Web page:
Ransomware, Network Security

Ransomware gangs take less than a day to breach Microsoft Active Directory. Here’s what to do

AD Active Directory written on green key of a computer keyboard.

In its recent research, Sophos X-Ops found it took less than a day — approximately 16 hours — for attackers to reach Active Directory, one of the most critical assets for a company. In this article, we look at the findings and provide guidance to help security teams harden their Active Directories.

Successfully penetrating Microsoft Active Directory (Azure Active Directory has been renamed to Microsoft Entra ID) is the equivalent of grabbing the brass ring for attackers. Once they’ve entered Active Directory, they can move laterally from system to system through the network, steal data, access applications and servers, plant backdoors and ransomware, and cause other types of disruption.

For instance, while the median time for attackers to get to Active Directory came in at about 16 hours, they aren’t wasting much time stealing data from that point. Sophos found that, at least through June 2023, the median time between exfiltration to ransomware deployment was about 21 hours. However, the attackers took much longer to post the stolen data online, about 28.5 days.

There’s another good reason Active Directories are targeted. Sophos’ research found that most of the AD servers they investigated were defended by only Microsoft Defender, and at times, there was no defense at all. In cases where Microsoft Defender was in place, attackers have effective ways of disabling it.

“In fact, we’ve seen a steady rise of this technique being used over the last three Active Adversary Reports. In 2021, this technique was observed in 24% of cases, rising to 36% in 2022 and continuing to rise to 43% in the first half of 2023,” Sophos said in its report.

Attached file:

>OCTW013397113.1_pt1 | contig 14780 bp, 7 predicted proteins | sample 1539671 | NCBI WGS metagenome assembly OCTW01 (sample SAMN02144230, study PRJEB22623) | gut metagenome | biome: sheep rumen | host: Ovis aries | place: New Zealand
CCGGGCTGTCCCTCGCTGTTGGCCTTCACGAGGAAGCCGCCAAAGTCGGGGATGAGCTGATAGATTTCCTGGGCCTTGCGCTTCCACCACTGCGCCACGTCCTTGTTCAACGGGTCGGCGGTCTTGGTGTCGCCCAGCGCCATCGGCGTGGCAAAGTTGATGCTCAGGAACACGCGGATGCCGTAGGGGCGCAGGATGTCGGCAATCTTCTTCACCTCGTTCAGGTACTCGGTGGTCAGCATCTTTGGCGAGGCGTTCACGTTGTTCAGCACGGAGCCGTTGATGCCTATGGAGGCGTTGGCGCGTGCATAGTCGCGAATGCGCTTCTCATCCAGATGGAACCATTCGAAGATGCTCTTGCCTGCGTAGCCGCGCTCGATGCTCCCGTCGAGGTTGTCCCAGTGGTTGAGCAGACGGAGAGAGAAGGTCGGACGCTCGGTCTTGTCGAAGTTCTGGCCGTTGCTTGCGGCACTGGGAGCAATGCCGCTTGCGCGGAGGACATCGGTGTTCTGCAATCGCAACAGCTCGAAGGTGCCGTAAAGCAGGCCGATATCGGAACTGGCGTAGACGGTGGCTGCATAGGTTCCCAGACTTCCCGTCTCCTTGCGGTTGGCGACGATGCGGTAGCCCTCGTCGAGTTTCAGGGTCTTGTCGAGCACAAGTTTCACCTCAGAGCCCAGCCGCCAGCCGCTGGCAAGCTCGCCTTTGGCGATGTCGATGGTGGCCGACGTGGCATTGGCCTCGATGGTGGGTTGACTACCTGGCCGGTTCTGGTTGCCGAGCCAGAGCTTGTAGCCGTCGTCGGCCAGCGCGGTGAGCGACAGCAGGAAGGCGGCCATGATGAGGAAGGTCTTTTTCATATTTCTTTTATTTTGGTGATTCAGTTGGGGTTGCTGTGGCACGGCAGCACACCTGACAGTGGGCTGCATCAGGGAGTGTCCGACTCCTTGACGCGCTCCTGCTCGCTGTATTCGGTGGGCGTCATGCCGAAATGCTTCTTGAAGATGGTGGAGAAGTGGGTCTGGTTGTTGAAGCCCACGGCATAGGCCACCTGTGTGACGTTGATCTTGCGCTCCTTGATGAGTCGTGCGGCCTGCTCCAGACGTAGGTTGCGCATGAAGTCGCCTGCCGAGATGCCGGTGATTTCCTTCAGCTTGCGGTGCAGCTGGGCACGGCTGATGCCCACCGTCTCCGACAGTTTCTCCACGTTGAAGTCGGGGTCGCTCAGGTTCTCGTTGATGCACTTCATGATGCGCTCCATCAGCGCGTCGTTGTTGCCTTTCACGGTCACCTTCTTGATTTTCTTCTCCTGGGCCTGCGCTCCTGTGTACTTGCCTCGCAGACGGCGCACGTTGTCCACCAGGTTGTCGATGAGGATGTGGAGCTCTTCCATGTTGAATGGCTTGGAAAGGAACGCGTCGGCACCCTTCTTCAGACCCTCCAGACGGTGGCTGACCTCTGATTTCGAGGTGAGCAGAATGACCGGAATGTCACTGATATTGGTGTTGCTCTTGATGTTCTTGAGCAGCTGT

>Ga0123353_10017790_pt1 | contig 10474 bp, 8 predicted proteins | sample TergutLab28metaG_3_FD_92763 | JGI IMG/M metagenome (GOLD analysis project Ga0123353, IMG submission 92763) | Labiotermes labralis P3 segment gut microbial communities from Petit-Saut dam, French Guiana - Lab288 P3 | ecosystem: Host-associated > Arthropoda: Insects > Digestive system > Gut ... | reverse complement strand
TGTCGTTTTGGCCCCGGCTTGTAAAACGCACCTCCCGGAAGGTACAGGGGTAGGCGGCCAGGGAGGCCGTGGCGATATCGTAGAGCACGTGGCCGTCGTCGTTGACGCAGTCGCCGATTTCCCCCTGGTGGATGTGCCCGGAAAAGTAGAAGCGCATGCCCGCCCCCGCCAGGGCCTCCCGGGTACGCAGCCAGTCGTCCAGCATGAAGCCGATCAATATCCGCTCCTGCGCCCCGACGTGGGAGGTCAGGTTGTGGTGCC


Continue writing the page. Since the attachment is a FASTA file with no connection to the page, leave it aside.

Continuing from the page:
When disabling Active Directory, the attackers find they also have a place to take cover as they attempt to move elsewhere in the compromised organization.

Fortunately, there are steps organizations can take to improve the security of their Active Directory deployments, especially if, as Sophos found, they aren’t doing anything or they’ve only deployed Microsoft Defender.

Here are some for consideration:

Inventory: Collect a comprehensive accounting of all Active Directories. Keep this list up to date.

Harden administrative hosts: Secure active director administrative hosts systems by shutting down all unused services, removing stale objects, limiting ports, and everything else reasonably possible to reduce the host’s attack surface. Implement Microsoft’s Local Administrator Password Solution.

Embrace the principle of least privilege. Identify accounts with high privilege levels and reduce access to only the necessary levels.

Harden your domain controllers. Attackers can modify and destroy the Active Directory Domain Services database and access all of the associated accounts by gaining access to the Active Directory Domain Services database. These systems provide the services and information enterprises need to manage their users, workstations, applications, and servers.

Strong authentication: Multifactor authentication (MFA) can be used for Active Directory access. MFA is an additional layer of security that requires users to provide two or more forms of authentication before accessing a system or application. This can be done using Microsoft’s native multifactor authentication capabilities or third-party multifactor authentication vendors. Also, use strong passwords.

Of course, no matter how secure and careful an organization is in defending its Active Directories, attackers sometimes manage to get through, and organizations must implement capabilities to identify attackers when this happens.

By monitoring for signs of compromise, organizations can ensure their security operations teams can investigate the situation and, if necessary, dispatch their incident response teams. This should include general log management and monitoring tools, tools specialized at monitoring Active Directory installations, and security information and event monitoring systems.

By simply implementing auditing and logging capabilities, organizations can more quickly identify and investigate suspicious activity.

Finally, regularly review and adjust the security policies that govern Active Directory deployments so that they stay current and effective.

George V. Hulme

An award winning writer and journalist, for more than 20 years George Hulme has written about business, technology, and IT security topics. He currently freelances for a wide range of publications, and is security blogger at InformationWeek.com. From

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